The Dallas Mavericks needed an elite point guard to compete in the Western Conference. Rajon Rondo was gathering dust on a horrible Boston Celtics team that needed ammunition to rebuild. This trade was the very definition of a no-brainer for both parties.
The deal, finalized Thursday night, brought Rondo and forward Dwight Powell to Dallas in exchange for Brandan Wright, Jae Crowder, Jameer Nelson, a conditional first-round pick in 2015, a second-round pick in 2016 and a $12.9 million trade exception.
Powell is irrelevant to this deal. He’s there to make the salaries work. Wright, Crowder and Nelson are all good players, and the Mavs will miss them — Mavericks owner Mark Cuban called them “amazing players and better people” via his Cyber Dust text app — but the Mavs can replace that lost depth. Losing the draft picks might hurt, but Cuban would rather have veteran players anyway.
Getting Rondo, despite the price, is a coup of the highest order. He may just make the Mavs’ offense downright lethal.
No, this was about closing the gap between the Mavs, who entered Thursday night in sixth place in the Western Conference, and the teams lodged in front of them. The only way they were going to do that was to improve their point guard play. The only way they were going to do that was via trade.
Getting Rondo, despite the price, is a coup of the highest order.
The Mavs have scorers. In fact, they have three — Dirk Nowitzki, Monta Ellis and Chandler Parsons. All are capable of scoring 20 points a night. They have one of the game’s most intimidating defensive presences in the middle in Tyson Chandler. He cleans the glass and blocks the shots. What the Mavs needed was a facilitator and defender at point guard, someone who could get the ball in the hands of these scorers and shut down — or at least slow down — guards like Steph Curry, Tony Parker and Chris Paul.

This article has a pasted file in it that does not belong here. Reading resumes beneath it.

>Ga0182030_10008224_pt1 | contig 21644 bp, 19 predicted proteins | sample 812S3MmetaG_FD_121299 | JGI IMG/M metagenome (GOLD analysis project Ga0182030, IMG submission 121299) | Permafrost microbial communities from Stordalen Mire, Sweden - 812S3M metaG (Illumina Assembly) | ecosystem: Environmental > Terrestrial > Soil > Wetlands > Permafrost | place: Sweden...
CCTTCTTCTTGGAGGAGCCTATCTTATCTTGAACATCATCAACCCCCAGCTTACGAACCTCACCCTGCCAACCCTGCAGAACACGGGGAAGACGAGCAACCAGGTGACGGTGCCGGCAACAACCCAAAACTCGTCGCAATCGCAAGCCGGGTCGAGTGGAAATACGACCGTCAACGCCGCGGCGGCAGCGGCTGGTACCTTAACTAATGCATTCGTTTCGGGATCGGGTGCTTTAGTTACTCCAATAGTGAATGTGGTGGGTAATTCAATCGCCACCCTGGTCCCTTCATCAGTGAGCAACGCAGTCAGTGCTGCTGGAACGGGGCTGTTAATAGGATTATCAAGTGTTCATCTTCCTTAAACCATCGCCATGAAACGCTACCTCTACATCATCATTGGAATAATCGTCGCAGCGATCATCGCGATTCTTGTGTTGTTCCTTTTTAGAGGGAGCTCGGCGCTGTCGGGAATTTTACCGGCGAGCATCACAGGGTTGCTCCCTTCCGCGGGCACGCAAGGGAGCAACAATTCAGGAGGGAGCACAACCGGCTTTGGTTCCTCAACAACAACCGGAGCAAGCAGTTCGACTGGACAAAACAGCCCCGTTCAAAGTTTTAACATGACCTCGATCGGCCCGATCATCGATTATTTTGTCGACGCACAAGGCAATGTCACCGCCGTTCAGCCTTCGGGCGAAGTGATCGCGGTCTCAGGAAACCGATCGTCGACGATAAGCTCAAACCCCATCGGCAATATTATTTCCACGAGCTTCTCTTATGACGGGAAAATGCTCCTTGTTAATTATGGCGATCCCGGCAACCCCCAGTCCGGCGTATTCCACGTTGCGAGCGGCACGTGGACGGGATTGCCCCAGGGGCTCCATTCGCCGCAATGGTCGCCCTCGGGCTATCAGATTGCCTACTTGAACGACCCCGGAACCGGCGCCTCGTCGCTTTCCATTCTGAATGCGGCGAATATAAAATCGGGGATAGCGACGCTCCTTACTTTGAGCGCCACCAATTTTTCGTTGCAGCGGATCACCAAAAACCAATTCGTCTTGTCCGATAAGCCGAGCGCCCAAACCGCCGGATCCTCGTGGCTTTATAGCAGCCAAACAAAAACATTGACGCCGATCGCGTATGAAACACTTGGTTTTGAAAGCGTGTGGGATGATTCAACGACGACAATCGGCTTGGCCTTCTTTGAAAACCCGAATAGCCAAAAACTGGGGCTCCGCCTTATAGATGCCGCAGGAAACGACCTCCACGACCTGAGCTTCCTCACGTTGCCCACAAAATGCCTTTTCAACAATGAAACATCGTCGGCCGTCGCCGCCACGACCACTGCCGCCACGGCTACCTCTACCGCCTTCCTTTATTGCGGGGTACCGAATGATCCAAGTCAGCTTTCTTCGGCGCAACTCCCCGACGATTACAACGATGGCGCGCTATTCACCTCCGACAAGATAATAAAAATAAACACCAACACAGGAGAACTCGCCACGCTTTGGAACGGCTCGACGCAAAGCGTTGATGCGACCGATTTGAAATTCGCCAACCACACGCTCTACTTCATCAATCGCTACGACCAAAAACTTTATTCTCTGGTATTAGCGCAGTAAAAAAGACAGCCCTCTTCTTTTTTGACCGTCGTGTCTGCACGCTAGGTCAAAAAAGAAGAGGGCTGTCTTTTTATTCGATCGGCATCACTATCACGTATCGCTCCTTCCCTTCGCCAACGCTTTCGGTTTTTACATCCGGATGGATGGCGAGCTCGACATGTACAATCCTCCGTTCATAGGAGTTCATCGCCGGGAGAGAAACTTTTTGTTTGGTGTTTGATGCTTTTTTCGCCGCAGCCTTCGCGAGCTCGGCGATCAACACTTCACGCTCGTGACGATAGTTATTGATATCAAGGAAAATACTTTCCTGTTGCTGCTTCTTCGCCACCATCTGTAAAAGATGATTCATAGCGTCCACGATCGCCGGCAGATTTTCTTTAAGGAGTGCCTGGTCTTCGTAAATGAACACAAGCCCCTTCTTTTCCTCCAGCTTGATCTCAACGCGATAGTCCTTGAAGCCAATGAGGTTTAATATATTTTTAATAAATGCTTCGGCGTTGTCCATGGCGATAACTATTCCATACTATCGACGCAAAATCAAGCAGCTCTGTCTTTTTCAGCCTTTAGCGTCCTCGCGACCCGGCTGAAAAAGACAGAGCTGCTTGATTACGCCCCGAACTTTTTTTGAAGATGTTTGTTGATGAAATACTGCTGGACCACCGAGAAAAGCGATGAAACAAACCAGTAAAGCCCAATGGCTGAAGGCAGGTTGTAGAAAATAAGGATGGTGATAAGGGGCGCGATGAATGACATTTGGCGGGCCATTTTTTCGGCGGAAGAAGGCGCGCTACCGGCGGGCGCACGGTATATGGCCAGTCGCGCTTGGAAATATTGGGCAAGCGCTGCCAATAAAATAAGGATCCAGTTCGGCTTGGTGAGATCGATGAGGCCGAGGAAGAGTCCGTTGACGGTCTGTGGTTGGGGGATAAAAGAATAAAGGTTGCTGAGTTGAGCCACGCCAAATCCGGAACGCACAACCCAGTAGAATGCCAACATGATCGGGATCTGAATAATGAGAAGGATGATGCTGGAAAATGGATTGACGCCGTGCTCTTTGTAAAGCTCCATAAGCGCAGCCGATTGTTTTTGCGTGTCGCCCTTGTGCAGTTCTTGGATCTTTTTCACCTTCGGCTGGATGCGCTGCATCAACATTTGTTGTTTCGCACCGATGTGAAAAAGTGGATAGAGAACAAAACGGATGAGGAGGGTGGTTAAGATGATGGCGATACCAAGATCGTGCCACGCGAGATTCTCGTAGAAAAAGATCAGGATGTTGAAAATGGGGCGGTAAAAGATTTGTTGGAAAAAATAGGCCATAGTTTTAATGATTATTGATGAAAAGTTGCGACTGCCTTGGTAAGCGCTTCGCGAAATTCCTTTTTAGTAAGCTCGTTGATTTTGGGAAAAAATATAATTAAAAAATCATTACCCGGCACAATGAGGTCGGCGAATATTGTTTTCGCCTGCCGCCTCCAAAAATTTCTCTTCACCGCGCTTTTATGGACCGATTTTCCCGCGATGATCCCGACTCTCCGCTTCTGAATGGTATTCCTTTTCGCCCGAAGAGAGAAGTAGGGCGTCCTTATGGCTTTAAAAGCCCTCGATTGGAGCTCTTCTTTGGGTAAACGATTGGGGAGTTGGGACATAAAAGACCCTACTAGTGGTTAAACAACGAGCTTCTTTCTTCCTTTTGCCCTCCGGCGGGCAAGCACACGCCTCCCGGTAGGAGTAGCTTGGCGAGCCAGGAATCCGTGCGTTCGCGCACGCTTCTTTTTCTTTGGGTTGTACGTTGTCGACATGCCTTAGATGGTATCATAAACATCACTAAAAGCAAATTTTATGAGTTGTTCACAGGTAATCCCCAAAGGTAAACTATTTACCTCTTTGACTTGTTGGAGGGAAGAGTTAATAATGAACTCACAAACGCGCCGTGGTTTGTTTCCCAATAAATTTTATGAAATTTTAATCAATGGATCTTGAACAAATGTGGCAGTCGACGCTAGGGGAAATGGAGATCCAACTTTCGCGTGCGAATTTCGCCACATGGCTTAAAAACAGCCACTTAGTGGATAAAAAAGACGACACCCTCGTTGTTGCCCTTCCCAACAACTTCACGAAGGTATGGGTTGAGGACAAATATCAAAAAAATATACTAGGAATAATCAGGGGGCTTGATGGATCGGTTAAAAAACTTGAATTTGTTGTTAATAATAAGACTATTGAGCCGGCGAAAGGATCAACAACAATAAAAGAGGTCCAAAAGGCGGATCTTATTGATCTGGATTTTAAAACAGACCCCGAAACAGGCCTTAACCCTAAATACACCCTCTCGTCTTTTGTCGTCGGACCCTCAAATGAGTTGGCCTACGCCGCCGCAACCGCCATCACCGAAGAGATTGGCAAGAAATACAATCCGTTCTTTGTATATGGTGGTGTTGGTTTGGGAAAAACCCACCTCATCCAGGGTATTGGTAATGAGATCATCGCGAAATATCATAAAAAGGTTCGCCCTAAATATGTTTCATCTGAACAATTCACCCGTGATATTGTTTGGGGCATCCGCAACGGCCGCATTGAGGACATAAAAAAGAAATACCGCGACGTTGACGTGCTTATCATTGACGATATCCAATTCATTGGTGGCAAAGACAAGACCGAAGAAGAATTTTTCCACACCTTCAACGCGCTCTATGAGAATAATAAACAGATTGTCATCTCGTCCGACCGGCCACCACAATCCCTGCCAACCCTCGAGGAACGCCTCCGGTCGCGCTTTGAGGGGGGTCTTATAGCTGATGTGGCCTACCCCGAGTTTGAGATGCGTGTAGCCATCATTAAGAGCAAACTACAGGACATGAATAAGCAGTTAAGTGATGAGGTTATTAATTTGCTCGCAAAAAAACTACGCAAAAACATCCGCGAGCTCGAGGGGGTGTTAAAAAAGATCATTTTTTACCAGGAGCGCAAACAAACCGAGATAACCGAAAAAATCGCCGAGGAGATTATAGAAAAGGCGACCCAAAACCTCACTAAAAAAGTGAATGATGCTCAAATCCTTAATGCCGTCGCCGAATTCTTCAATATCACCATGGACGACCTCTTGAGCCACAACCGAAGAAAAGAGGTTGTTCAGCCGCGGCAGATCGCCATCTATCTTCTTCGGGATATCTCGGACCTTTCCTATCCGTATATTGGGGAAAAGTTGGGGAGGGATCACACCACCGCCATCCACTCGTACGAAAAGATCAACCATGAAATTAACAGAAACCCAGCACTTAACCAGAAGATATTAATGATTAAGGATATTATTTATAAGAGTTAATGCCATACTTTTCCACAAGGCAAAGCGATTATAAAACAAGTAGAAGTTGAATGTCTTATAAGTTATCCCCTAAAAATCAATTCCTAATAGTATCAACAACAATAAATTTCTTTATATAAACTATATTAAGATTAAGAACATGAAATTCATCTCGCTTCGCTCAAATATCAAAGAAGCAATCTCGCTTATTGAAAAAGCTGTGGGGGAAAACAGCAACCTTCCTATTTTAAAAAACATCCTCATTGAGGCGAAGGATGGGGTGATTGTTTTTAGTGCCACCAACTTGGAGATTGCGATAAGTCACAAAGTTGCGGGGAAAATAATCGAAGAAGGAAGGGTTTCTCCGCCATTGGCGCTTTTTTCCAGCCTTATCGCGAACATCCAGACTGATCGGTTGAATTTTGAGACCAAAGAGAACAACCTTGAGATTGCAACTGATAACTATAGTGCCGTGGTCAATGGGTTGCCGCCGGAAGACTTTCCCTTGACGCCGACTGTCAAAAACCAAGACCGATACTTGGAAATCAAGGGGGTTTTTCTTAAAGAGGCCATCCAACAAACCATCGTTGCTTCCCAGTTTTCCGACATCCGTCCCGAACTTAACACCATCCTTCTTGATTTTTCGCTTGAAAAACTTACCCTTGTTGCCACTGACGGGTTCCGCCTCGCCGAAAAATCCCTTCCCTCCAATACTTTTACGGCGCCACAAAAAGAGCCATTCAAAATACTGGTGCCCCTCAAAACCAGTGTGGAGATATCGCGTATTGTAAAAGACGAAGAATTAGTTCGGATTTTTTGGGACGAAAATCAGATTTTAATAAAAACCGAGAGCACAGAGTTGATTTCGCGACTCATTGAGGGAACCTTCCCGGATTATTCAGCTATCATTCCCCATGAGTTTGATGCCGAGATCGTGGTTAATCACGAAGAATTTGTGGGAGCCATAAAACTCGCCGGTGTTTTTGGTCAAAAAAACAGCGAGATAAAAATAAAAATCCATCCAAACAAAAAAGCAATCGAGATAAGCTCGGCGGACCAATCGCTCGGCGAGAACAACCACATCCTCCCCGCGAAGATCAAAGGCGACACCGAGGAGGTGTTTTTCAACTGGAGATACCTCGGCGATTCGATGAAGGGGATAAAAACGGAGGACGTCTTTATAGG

Few distribute the ball better than Rondo. This season he is averaging 10.8 assists per game. For his eight-year career, he’s averaging 8.49 assists per game, which puts him in the top 10 in NBA history. By comparison, the Mavs’ starting point guard this season, Jameer Nelson, is averaging 4.1 assists per game. In fact, combine backup Devin Harris’ numbers (4.0 apg) with Nelson’s, and they don’t quite match Rondo’s.
And still, with Nelson and Harris, the Mavs are the highest-scoring team in the NBA (110.1 points per game). Rondo may just make this offense downright lethal.
Rondo has a reputation as an above-average defender, and he’s actually one of the better rebounders among guards in the NBA despite being only 6-foot-1. He’s averaging 7.5 rebounds per game so far this year. That’s the best single-season average of his career, though up until the trade he was playing for a Celtics team that needed him to do everything. The Mavs won’t need Rondo to venture to the glass nearly as much, opening him up to slash, drive and dish with a little more freedom.
He’s been an All-Star. He’s played on two NBA finals teams. Perhaps best of all, Rondo has played with superstar veterans before. Early in his career, he played with Boston’s Big Three — Kevin Garnett, Ray Allen and Paul Pierce. He knows how to keep players like that happy. No doubt he’ll have no issues getting Nowitzki, Ellis and Parsons the ball right where they want it, after a short transition.
The negatives? There are two. First, has being on such a sorry team in Boston the past couple of years dulled his drive? It’s a pretty wimpy complaint, given Rondo’s career arc, and it underscores the overall positivity of this move.
The second is more important. Rondo is a free agent after this season, which means the Mavs may have given all of this up for a player they’ll have for three-quarters of a season. There is no guarantee that Rondo will return to Dallas after this season. But, based on the reporting preceding the trade, Rondo was at least “open” to the idea of extending his stay in Dallas beyond this season.
That would satisfy Cuban’s long-term objective — providing a roster of players that could help extend Nowitzki’s career and give him one more push for a NBA title. With Rondo on his way to Big D, his mission may finally be accomplished.